This is according to information coming out from the Department of Labour and Workforce Development, which noted that for companies to meet eligibly requirements, they must now submit information on each employee hired since the August 21, 2019, programme launch.
Premier and Minister of Finance, Hon Andrew A. Fahie said government continues to make good on its promise to pay 10% back even in the midst of the pandemic
Commenting on the move, Premier and Minister of Finance, Hon Andrew A. Fahie (R1) said, “Even in the midst of the COVID-19 pandemic, your Government is keeping its promise to pay the 10 per cent of the salaries of all the employees that were hired through the 1000 Jobs in 1000 Days Programme. This is a promise made and a promise that we will keep.”
According to the Department of Labour, businesses must submit an original 'Compensation Benefit Form' and an original 'Performance Evaluation Form', both duly completed, signed and dated by the employer and employee(s).
Businesses would also need to provide proof that the employee(s) is/are still employed and would need to provide proof that the relevant contributions were paid on behalf of the employee.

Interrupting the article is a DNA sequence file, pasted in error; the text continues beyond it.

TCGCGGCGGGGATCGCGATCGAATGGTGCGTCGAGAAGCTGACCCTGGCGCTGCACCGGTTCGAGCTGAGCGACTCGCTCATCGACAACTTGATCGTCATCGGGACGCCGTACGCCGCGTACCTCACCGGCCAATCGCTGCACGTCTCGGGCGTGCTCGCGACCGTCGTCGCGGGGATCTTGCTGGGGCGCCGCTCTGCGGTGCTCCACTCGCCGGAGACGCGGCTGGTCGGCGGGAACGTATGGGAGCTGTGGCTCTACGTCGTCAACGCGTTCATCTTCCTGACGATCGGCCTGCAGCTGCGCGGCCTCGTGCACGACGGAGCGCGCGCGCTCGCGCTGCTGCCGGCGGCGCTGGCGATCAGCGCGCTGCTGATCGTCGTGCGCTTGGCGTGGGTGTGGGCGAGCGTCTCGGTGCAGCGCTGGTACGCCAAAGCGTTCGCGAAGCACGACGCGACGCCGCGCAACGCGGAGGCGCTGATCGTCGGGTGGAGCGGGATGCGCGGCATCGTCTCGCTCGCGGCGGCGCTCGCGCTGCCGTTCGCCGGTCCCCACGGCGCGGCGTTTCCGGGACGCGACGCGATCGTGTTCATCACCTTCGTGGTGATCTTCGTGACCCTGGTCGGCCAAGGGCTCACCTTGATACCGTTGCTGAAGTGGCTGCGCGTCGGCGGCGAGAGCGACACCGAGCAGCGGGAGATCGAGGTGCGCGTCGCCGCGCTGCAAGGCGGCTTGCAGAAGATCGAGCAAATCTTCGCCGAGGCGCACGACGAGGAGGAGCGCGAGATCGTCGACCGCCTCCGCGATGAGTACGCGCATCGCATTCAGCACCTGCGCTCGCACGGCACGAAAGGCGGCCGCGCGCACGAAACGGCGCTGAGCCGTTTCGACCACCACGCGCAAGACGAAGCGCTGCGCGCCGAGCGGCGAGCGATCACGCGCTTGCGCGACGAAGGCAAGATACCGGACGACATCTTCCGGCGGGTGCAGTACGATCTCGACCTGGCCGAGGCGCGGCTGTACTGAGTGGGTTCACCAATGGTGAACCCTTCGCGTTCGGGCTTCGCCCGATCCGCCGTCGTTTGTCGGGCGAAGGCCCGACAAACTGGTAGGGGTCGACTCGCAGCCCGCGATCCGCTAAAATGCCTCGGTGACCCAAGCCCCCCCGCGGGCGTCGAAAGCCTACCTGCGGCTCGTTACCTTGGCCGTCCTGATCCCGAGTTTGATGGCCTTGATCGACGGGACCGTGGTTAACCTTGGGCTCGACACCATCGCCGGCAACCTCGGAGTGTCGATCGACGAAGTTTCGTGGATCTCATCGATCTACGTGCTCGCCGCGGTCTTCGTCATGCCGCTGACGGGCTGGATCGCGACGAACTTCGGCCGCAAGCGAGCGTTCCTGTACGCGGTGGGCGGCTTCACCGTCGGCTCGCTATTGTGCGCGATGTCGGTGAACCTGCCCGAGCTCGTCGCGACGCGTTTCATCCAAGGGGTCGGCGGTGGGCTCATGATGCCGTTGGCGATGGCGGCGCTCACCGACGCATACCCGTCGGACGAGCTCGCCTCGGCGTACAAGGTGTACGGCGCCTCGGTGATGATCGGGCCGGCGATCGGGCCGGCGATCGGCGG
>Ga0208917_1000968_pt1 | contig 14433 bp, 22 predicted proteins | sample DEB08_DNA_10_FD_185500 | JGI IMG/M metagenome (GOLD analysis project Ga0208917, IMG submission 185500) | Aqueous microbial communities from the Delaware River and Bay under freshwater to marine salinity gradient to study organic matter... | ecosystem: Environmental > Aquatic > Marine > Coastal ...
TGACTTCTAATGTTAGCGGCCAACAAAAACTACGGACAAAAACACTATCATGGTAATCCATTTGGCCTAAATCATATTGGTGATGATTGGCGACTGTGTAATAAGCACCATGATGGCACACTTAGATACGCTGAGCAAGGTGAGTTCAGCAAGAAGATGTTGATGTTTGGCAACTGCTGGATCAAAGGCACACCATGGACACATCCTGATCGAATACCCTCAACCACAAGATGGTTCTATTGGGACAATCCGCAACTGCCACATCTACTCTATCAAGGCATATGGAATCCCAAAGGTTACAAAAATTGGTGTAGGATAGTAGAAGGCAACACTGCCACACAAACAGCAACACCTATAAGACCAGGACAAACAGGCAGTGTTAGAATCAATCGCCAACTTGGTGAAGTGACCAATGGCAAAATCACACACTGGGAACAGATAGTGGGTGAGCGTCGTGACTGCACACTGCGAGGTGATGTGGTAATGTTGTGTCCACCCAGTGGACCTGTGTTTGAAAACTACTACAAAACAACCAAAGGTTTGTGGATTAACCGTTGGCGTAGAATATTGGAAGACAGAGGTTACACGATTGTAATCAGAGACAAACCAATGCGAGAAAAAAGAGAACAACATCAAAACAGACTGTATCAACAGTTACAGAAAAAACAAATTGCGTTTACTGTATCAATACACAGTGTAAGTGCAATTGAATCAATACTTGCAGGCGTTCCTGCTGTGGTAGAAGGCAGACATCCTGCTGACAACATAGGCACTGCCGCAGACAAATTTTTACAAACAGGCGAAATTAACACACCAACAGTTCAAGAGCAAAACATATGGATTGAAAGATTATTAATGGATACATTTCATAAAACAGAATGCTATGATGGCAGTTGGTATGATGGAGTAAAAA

The relevant information would have to come from the Social Security Board, National Health Insurance and Inland Revenue, which could be verified through a Certificate of Earnings from each agency.
Minister for Natural Resources, Labour and Immigration Hon Vincent O. Wheatley (R9) said he was appreciative of the partnership between the private and public sector as the Government continues to make moves to localize the workforce.
In order to be eligible for the compensation for the companies applying, the employee must be a BVIslander/Belonger who is registered with the 1000 Jobs in 1000 Days Programme and they must be currently gainfully employed for at least 12 consecutive months.
Minister for Natural Resources, Labour and Immigration Hon Vincent O. Wheatley (R9) said he was appreciative of the partnership between the private and public sector as the Government continues to make moves to localise the workforce.
Hon Wheatley also expressed pleasure with the progress of the programme and said he wishes to see more successful results for the people of the VI in securing employment.
“This last is important. Even in corporate environments, it is very difficult to remove an underling for incompetence if that underling has seniority and a long history of good performance reviews. As in government bureaucracies, the easiest way to deal with such people is often to “kick them upstairs”: promote them to a higher post, where they become somebody else’s problem.”